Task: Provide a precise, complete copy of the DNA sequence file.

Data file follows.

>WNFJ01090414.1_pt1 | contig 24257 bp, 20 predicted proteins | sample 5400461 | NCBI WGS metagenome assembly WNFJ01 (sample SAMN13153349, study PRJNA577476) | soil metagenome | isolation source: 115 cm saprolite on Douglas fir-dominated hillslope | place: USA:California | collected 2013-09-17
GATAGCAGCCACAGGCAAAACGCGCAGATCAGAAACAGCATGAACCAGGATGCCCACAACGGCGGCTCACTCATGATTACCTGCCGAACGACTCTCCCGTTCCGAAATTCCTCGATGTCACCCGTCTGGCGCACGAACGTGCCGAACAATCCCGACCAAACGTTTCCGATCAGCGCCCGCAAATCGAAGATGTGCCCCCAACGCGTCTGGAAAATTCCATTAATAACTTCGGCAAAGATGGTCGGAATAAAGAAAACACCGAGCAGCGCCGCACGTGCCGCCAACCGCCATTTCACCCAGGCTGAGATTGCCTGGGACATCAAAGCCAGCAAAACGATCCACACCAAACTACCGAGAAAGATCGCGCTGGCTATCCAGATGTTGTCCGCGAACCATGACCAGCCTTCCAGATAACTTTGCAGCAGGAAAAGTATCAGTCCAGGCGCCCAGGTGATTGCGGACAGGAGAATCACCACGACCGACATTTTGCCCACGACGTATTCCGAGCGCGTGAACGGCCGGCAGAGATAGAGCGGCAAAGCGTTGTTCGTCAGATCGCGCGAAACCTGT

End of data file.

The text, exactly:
>WNFJ01090414.1_pt1 | contig 24257 bp, 20 predicted proteins | sample 5400461 | NCBI WGS metagenome assembly WNFJ01 (sample SAMN13153349, study PRJNA577476) | soil metagenome | isolation source: 115 cm saprolite on Douglas fir-dominated hillslope | place: USA:California | collected 2013-09-17
GATAGCAGCCACAGGCAAAACGCGCAGATCAGAAACAGCATGAACCAGGATGCCCACAACGGCGGCTCACTCATGATTACCTGCCGAACGACTCTCCCGTTCCGAAATTCCTCGATGTCACCCGTCTGGCGCACGAACGTGCCGAACAATCCCGACCAAACGTTTCCGATCAGCGCCCGCAAATCGAAGATGTGCCCCCAACGCGTCTGGAAAATTCCATTAATAACTTCGGCAAAGATGGTCGGAATAAAGAAAACACCGAGCAGCGCCGCACGTGCCGCCAACCGCCATTTCACCCAGGCTGAGATTGCCTGGGACATCAAAGCCAGCAAAACGATCCACACCAAACTACCGAGAAAGATCGCGCTGGCTATCCAGATGTTGTCCGCGAACCATGACCAGCCTTCCAGATAACTTTGCAGCAGGAAAAGTATCAGTCCAGGCGCCCAGGTGATTGCGGACAGGAGAATCACCACGACCGACATTTTGCCCACGACGTATTCCGAGCGCGTGAACGGCCGGCAGAGATAGAGCGGCAAAGCGTTGTTCGTCAGATCGCGCGAAACCTGT